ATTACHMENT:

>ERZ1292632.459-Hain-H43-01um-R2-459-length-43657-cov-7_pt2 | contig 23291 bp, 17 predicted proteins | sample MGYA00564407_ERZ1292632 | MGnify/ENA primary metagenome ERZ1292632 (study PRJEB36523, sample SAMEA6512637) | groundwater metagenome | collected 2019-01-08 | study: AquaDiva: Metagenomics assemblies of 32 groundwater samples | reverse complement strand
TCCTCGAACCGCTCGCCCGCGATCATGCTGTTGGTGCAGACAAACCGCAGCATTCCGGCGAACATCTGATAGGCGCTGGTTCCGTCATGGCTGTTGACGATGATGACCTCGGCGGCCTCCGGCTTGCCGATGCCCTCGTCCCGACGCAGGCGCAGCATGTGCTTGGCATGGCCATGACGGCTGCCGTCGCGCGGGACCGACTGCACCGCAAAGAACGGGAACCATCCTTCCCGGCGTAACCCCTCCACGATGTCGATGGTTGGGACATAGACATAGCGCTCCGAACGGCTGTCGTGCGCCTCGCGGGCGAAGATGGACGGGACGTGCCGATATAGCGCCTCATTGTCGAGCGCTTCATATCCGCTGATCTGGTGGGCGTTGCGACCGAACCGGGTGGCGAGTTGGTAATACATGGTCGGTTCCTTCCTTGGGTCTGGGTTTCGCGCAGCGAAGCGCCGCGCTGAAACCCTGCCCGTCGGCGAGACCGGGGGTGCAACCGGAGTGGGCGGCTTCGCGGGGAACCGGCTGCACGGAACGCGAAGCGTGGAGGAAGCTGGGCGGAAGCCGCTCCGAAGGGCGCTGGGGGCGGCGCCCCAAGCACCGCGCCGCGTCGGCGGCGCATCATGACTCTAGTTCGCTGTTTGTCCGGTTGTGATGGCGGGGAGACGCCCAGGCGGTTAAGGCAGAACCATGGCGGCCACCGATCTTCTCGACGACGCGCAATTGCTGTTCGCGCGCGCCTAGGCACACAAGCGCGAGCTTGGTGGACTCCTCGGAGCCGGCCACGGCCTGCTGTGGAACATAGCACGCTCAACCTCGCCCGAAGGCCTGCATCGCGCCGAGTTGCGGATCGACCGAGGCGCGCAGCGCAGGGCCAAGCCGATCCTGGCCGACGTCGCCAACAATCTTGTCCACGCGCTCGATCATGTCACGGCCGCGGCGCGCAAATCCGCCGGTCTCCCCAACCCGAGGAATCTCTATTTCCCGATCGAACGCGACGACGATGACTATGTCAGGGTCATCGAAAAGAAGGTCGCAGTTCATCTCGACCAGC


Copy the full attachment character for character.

>ERZ1292632.459-Hain-H43-01um-R2-459-length-43657-cov-7_pt2 | contig 23291 bp, 17 predicted proteins | sample MGYA00564407_ERZ1292632 | MGnify/ENA primary metagenome ERZ1292632 (study PRJEB36523, sample SAMEA6512637) | groundwater metagenome | collected 2019-01-08 | study: AquaDiva: Metagenomics assemblies of 32 groundwater samples | reverse complement strand
TCCTCGAACCGCTCGCCCGCGATCATGCTGTTGGTGCAGACAAACCGCAGCATTCCGGCGAACATCTGATAGGCGCTGGTTCCGTCATGGCTGTTGACGATGATGACCTCGGCGGCCTCCGGCTTGCCGATGCCCTCGTCCCGACGCAGGCGCAGCATGTGCTTGGCATGGCCATGACGGCTGCCGTCGCGCGGGACCGACTGCACCGCAAAGAACGGGAACCATCCTTCCCGGCGTAACCCCTCCACGATGTCGATGGTTGGGACATAGACATAGCGCTCCGAACGGCTGTCGTGCGCCTCGCGGGCGAAGATGGACGGGACGTGCCGATATAGCGCCTCATTGTCGAGCGCTTCATATCCGCTGATCTGGTGGGCGTTGCGACCGAACCGGGTGGCGAGTTGGTAATACATGGTCGGTTCCTTCCTTGGGTCTGGGTTTCGCGCAGCGAAGCGCCGCGCTGAAACCCTGCCCGTCGGCGAGACCGGGGGTGCAACCGGAGTGGGCGGCTTCGCGGGGAACCGGCTGCACGGAACGCGAAGCGTGGAGGAAGCTGGGCGGAAGCCGCTCCGAAGGGCGCTGGGGGCGGCGCCCCAAGCACCGCGCCGCGTCGGCGGCGCATCATGACTCTAGTTCGCTGTTTGTCCGGTTGTGATGGCGGGGAGACGCCCAGGCGGTTAAGGCAGAACCATGGCGGCCACCGATCTTCTCGACGACGCGCAATTGCTGTTCGCGCGCGCCTAGGCACACAAGCGCGAGCTTGGTGGACTCCTCGGAGCCGGCCACGGCCTGCTGTGGAACATAGCACGCTCAACCTCGCCCGAAGGCCTGCATCGCGCCGAGTTGCGGATCGACCGAGGCGCGCAGCGCAGGGCCAAGCCGATCCTGGCCGACGTCGCCAACAATCTTGTCCACGCGCTCGATCATGTCACGGCCGCGGCGCGCAAATCCGCCGGTCTCCCCAACCCGAGGAATCTCTATTTCCCGATCGAACGCGACGACGATGACTATGTCAGGGTCATCGAAAAGAAGGTCGCAGTTCATCTCGACCAGC